Methods: Patients with RRMS included in the study were aged from 18 to 65 years with an Expanded Disability Status Scale score of 0-5.5 and an available brain MRI performed within the year before treatment initiation. The data were collected for 326 patients treated with natalizumab and 303 with fingolimod. The statistical analysis was performed using 2 different methods: logistic regression and propensity scores (inverse probability treatment weighting).

Results: The confounder-adjusted proportion of patients with at least one relapse within the first and second year of treatment was lower in natalizumab-treated patients compared to the fingolimod group (21.1% vs 30.4% at first year, p = 0.0092; and 30.9% vs 41.7% at second year, p = 0.0059) and supported the trend observed in nonadjusted analysis (21.2% vs 27.1% at 1 year, p = 0.0775). Such statistically significant associations were also observed for gadolinium (Gd)-enhancing lesions and new T2 lesions at both 1 year (Gd-enhancing lesions: 9.3% vs 29.8%, p < 0.0001; new T2 lesions: 10.6% vs 29.6%, p < 0.0001) and 2 years (Gd-enhancing lesions: 9.1% vs 22.1%, p = 0.0025; new T2 lesions: 16.9% vs 34.1%, p = 0.0010) post treatment initiation.

Conclusion: Taken together, these results suggest the superiority of natalizumab over fingolimod to prevent relapses and new T2 and Gd-enhancing lesions at 1 and 2 years.

Classification Of Evidence: This study provides Class IV evidence that for patients with RRMS, natalizumab decreases the proportion of patients with at least one relapse within the first year of treatment compared to fingolimod.
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http://dx.doi.org/10.1212/WNL.0000000000002395DOI Listing
http://www.ncbi.nlm.nih.gov/pmc/articles/PMC4763805PMC
February 2016

Switching from natalizumab to fingolimod in multiple sclerosis: a French prospective study.

JAMA Neurol 2014 Apr;71(4):436-41

Department of Neurology, University Hospital of Nice, Nice, France.

Importance: The safety and efficacy of switching from natalizumab to fingolimod have not yet been evaluated in a large cohort of patients with multiple sclerosis (MS) to our knowledge.

Objective: To collect data from patients with MS switching from natalizumab to fingolimod.

Design, Setting, And Participants: The Enquête Nationale sur l'Introduction du Fingolimod en Relais au Natalizumab (ENIGM) study, a survey-based, observational multicenter cohort study among MS tertiary referral centers. Participants were patients for whom a switch from natalizumab to fingolimod was planned. Clinical data were collected on natalizumab treatment, duration and management of the washout period (WP), and relapse or adverse events during the WP and after the initiation of fingolimod.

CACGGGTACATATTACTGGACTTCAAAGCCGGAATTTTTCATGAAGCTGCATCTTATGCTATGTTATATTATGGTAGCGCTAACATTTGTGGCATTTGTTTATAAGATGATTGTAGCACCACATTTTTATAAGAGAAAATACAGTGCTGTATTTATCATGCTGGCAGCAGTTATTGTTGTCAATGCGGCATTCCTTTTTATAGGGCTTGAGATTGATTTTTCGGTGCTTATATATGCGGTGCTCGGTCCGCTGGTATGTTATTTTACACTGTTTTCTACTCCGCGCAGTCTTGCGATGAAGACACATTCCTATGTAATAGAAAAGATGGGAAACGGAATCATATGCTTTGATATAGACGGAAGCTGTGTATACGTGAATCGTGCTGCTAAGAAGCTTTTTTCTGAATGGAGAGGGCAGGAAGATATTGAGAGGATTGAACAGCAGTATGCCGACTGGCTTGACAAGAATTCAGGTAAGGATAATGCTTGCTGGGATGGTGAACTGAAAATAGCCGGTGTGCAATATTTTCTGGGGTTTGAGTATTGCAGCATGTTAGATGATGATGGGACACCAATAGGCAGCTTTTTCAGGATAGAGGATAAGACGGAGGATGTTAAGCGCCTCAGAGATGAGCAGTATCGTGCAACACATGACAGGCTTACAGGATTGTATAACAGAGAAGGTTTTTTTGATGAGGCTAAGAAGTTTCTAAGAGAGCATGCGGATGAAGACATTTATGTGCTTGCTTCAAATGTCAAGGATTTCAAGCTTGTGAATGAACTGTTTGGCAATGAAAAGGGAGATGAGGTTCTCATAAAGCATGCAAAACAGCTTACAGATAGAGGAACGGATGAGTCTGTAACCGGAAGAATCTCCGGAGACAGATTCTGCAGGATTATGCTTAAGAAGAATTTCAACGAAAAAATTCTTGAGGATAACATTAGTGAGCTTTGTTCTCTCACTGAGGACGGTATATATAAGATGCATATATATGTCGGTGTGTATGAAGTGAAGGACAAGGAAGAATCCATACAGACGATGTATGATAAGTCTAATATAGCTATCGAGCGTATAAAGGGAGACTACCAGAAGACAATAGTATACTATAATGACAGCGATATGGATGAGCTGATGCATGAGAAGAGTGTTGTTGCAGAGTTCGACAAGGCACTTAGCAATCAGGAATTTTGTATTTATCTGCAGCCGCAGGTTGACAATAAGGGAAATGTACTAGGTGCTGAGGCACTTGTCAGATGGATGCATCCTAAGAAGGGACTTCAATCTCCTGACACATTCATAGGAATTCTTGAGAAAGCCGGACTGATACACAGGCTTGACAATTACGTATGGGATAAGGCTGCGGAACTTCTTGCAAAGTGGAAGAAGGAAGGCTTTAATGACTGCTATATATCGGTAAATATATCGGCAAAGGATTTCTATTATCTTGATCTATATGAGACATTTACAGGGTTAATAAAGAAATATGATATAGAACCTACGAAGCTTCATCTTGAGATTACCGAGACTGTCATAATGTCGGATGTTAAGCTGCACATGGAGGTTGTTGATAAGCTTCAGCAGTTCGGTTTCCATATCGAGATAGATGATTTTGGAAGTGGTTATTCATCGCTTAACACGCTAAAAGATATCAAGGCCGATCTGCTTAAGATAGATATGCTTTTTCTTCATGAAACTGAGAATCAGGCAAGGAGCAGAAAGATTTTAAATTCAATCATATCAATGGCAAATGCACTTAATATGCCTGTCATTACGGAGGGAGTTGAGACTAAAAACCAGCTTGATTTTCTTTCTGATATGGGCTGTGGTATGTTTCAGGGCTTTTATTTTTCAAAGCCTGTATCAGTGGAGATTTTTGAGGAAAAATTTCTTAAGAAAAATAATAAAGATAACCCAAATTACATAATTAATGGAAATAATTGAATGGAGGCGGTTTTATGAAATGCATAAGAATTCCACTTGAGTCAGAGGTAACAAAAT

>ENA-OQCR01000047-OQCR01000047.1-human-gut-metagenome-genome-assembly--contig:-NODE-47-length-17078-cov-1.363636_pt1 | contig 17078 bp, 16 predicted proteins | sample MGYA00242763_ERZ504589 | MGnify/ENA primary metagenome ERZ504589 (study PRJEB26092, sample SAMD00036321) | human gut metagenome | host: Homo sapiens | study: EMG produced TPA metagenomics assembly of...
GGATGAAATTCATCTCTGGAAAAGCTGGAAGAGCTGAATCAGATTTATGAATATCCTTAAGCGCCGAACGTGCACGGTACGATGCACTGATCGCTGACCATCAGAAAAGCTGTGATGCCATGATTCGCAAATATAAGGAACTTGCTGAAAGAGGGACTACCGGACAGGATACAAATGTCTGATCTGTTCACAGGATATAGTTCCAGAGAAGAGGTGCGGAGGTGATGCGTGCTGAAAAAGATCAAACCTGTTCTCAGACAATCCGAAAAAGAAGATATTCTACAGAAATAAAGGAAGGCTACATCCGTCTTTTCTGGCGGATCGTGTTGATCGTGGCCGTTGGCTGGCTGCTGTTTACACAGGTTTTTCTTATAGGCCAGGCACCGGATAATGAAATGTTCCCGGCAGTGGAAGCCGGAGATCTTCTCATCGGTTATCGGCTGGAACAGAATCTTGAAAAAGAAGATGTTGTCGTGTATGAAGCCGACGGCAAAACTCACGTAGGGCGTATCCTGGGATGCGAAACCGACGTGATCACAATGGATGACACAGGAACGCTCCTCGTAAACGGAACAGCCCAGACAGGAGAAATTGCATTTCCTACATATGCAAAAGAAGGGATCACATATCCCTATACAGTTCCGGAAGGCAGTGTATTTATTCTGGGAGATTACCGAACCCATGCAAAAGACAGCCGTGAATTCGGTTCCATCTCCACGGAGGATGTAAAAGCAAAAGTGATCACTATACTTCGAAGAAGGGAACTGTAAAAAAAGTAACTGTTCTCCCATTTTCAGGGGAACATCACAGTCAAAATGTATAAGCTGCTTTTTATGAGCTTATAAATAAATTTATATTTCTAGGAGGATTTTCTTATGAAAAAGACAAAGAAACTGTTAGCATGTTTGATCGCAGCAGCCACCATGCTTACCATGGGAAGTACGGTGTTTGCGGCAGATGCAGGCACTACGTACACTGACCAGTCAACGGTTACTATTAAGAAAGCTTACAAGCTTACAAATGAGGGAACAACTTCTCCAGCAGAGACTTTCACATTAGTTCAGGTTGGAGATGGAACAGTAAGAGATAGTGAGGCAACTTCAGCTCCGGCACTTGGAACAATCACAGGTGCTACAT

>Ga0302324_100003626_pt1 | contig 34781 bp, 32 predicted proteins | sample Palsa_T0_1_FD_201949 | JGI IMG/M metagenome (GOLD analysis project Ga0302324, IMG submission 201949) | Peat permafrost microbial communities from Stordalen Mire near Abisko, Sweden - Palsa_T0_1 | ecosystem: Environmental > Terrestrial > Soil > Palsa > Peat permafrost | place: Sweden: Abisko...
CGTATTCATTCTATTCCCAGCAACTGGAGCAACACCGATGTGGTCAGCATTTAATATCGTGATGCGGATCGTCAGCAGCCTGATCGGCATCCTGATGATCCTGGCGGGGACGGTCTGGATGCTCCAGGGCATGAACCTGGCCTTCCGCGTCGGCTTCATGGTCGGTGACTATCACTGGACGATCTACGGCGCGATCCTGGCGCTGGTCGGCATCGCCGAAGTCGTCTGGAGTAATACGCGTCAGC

Main Outcomes And Measures: Occurrence of MS relapse during the WP or during a 6-month follow-up period after the initiation of fingolimod.

Results: Thirty-six French MS tertiary referral centers participated. In total, 333 patients with MS switched from natalizumab to fingolimod after a mean of 31 natalizumab infusions (female to male ratio, 2.36; mean age, 41 years; and Expanded Disability Status Scale score at the initiation of natalizumab, 3.6). Seventy-one percent were seropositive for the JC polyomavirus. The Expanded Disability Status Scale score remained stable for patients receiving natalizumab. Twenty-seven percent of patients relapsed during the WP. A WP shorter than 3 months was associated with a lower risk of relapse (odds ratio, 0.23; P = .001) and with less disease activity before natalizumab initiation (P = .03). Patients who stopped natalizumab because of poor tolerance or lack of efficacy also had a higher risk of relapse (odds ratio, 3.20; P = .004). Twenty percent of patients relapsed during the first 6 months of fingolimod therapy. Three percent stopped fingolimod for efficacy, tolerance, or compliance issues. In the multivariate analysis, the occurrence of relapse during the WP was the only significant prognostic factor for relapse during fingolimod therapy (odds ratio, 3.80; P = .05).

Conclusions And Relevance: In this study, switching from natalizumab to fingolimod was associated with a risk of MS reactivation during the WP or shortly after fingolimod initiation. The WP should be shorter than 3 months.
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http://dx.doi.org/10.1001/jamaneurol.2013.6240DOI Listing
April 2014

MRI and magnetic resonance angiography findings in patients with multiple sclerosis mimicked by stroke.

J Clin Neurosci 2013 Aug 17;20(8):1163-4. Epub 2013 May 17.

Department of Neurology, Amiens University Hospital, Amiens, France.

We report a 45-year-old woman who presented with a first demyelinating event with abnormalities seen on both MRI and magnetic resonance angiography that were highly suggestive of acute ischemic stroke. This report highlights the problem of differential diagnosis of acute neurological symptoms in adult subjects.
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http://dx.doi.org/10.1016/j.jocn.2012.09.023DOI Listing
August 2013